ST. PETERSBURG, RUSSIA In a chilly summit prelude, President Bush blocked Russia's entry into the World Trade Organization on Saturday, and President Vladimir Putin mockingly said Moscow doesn't want the kind of violence-plagued democracy the United States has fostered in Iraq.
The two leaders met for two hours before the opening of the annual summit of eight major world powers.
There was a quick handshake but little warmth between Bush and Putin during a photo opportunity opening their talks. For the second day, Bush spent part of it mountain biking.
Despite the sparring, there was none of the tension and anger that crackled in Bratislava, Slovakia, 17 months ago when Bush challenged Putin over Russia's crackdown on dissent and retreat from democracy and the Russian president slapped back. After that jarring meeting, Bush concluded that lecturing Putin in public was unproductive. Still, Bush said he offered Putin some suggestions.
"I talked about my desire to promote institutional change in parts of the world like Iraq where there's a free press and free religion," Bush said at the news conference, "and I told him that a lot of people in our country would hope that Russia would do the same thing."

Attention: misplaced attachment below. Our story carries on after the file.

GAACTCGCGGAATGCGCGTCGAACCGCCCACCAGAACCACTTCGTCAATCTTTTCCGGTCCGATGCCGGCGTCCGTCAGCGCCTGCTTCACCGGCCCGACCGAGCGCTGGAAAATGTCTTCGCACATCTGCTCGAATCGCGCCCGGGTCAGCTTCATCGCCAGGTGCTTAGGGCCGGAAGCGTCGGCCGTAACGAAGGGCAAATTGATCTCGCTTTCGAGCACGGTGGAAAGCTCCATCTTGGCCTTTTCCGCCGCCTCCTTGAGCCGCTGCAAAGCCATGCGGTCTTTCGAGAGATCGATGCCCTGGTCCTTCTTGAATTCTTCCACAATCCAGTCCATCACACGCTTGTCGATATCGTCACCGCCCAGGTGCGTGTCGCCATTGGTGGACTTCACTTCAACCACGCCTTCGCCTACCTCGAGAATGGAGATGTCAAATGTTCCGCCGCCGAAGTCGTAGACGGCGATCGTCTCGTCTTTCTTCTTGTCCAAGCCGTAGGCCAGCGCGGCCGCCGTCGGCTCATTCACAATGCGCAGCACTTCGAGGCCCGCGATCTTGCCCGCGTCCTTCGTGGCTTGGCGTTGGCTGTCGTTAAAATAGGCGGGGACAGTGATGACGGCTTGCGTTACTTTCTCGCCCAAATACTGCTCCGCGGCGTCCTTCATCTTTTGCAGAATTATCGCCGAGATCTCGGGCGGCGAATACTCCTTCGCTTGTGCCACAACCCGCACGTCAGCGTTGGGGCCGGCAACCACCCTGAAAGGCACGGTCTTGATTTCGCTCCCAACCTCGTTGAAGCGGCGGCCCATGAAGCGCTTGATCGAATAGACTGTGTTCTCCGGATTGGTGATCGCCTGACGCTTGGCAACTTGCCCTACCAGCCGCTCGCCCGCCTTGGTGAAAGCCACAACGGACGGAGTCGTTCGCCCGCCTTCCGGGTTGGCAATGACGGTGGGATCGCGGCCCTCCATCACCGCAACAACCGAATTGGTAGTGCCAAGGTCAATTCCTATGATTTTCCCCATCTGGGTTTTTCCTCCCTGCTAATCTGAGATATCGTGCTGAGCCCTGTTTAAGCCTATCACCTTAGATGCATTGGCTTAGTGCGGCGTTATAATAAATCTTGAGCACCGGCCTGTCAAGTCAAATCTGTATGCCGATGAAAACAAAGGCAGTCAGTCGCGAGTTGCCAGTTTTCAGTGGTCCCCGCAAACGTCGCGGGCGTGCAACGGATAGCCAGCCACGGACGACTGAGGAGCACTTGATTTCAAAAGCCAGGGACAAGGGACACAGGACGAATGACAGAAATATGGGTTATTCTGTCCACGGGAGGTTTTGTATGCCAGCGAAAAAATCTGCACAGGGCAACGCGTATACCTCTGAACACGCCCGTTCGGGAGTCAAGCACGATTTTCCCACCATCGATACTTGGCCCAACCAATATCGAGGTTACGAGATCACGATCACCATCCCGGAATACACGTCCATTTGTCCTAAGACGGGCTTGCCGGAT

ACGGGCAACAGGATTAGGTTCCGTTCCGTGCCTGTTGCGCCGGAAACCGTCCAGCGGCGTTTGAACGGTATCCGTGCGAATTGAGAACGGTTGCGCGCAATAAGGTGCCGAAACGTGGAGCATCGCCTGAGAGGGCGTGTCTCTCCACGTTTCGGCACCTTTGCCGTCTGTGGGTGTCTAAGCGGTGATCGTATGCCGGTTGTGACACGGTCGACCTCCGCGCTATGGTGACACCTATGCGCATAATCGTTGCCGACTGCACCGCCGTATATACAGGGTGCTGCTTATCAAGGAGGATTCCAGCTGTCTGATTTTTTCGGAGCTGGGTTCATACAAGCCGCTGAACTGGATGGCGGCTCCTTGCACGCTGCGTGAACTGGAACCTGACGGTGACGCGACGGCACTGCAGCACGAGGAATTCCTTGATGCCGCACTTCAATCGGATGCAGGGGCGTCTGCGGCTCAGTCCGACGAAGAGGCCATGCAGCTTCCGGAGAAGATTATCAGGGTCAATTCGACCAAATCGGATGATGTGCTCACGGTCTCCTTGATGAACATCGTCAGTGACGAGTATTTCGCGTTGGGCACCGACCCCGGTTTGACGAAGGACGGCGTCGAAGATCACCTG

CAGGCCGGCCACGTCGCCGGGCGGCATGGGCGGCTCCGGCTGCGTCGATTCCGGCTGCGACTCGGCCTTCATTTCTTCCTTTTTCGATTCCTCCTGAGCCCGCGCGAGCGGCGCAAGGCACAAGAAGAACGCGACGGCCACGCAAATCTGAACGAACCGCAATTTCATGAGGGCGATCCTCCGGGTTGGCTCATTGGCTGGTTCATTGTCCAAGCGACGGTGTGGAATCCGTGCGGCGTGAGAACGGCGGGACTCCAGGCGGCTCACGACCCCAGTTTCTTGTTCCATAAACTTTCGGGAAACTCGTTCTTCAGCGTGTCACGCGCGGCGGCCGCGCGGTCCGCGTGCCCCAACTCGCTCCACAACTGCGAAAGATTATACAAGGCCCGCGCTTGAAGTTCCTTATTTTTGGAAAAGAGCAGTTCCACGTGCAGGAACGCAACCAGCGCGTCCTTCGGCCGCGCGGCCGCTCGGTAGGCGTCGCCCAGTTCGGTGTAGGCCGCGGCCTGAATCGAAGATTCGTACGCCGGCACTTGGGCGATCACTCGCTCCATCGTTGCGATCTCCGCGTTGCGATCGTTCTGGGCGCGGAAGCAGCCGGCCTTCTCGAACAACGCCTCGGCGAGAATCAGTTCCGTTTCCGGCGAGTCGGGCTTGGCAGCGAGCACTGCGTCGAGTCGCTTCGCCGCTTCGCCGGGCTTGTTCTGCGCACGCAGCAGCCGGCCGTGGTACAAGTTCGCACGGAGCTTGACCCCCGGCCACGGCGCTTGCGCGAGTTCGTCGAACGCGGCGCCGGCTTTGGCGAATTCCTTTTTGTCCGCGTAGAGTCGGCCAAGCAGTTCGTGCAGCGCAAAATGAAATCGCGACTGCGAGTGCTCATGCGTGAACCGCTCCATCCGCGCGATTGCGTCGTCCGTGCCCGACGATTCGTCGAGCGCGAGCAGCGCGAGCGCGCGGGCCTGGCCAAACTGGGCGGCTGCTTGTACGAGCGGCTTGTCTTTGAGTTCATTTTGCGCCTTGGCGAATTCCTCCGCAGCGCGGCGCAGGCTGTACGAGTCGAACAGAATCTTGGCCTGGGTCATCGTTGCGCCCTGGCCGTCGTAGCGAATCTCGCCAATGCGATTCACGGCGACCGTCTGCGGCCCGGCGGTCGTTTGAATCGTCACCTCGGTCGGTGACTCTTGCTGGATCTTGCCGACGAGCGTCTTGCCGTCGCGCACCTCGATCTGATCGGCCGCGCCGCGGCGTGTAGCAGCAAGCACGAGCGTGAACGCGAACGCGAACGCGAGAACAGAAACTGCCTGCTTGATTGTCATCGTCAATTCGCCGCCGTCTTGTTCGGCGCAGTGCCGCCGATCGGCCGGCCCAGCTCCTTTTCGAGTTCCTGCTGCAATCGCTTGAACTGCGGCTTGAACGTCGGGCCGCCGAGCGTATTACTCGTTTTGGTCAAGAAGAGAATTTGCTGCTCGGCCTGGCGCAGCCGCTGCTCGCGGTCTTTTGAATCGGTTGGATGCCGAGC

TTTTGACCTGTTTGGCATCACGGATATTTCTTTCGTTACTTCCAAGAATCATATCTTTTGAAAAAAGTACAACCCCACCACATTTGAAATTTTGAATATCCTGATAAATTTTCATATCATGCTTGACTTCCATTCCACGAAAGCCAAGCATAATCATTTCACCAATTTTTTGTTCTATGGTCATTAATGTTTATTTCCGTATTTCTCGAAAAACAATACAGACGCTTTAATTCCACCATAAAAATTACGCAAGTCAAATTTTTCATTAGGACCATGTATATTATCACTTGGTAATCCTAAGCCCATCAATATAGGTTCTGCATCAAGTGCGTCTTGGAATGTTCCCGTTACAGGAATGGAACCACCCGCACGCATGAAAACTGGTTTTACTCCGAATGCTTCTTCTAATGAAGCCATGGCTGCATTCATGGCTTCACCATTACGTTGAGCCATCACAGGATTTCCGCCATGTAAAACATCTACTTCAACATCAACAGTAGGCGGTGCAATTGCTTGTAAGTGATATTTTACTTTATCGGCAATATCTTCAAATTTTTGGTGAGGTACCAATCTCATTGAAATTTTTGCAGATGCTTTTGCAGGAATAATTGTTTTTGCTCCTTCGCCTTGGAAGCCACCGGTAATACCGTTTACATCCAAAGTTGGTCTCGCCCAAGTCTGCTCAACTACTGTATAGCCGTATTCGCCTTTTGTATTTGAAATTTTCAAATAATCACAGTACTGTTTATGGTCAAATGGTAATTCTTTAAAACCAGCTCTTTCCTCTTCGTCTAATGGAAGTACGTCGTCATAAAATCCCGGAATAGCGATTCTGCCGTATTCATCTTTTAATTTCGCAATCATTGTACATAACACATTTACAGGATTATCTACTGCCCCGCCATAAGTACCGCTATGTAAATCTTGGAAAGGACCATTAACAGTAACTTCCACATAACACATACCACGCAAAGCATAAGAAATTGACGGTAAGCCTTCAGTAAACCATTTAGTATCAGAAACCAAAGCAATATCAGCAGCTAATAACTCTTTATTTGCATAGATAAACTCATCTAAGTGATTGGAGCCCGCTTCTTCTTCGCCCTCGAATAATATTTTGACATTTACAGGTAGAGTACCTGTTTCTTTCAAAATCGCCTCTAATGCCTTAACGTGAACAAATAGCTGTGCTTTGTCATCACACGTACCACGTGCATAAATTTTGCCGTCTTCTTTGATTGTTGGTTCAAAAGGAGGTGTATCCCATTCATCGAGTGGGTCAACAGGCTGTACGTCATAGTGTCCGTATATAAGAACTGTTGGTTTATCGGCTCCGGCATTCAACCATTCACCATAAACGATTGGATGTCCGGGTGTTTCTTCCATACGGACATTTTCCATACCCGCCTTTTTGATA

Putin, in a barbed reply, said, "We certainly would not want to have the same kind of democracy as they have in Iraq, I will tell you quite honestly." Bush's face reddened as he tried to laugh off the remark. "Just wait," Bush replied about Iraq.
Putin also said Russia would not take part "in any crusades, in any holy alliances" - a remark seemingly intended to win points with Arab allies. Bush's national security adviser, Stephen Hadley, said he was perplexed by the comment.
Hosting the Group of Eight summit for the first time, Putin dearly wanted to win approval for Russia's admission to the World Trade Organization, the 149-nation group that sets the rules for world trade. The United States is the only country that has not signed off on Russia's membership in the WTO, and Bush dashed Putin's hopes for getting in now.
"We're tough negotiators," Bush said, adding that any agreement would have to be acceptable to the U.S. Congress.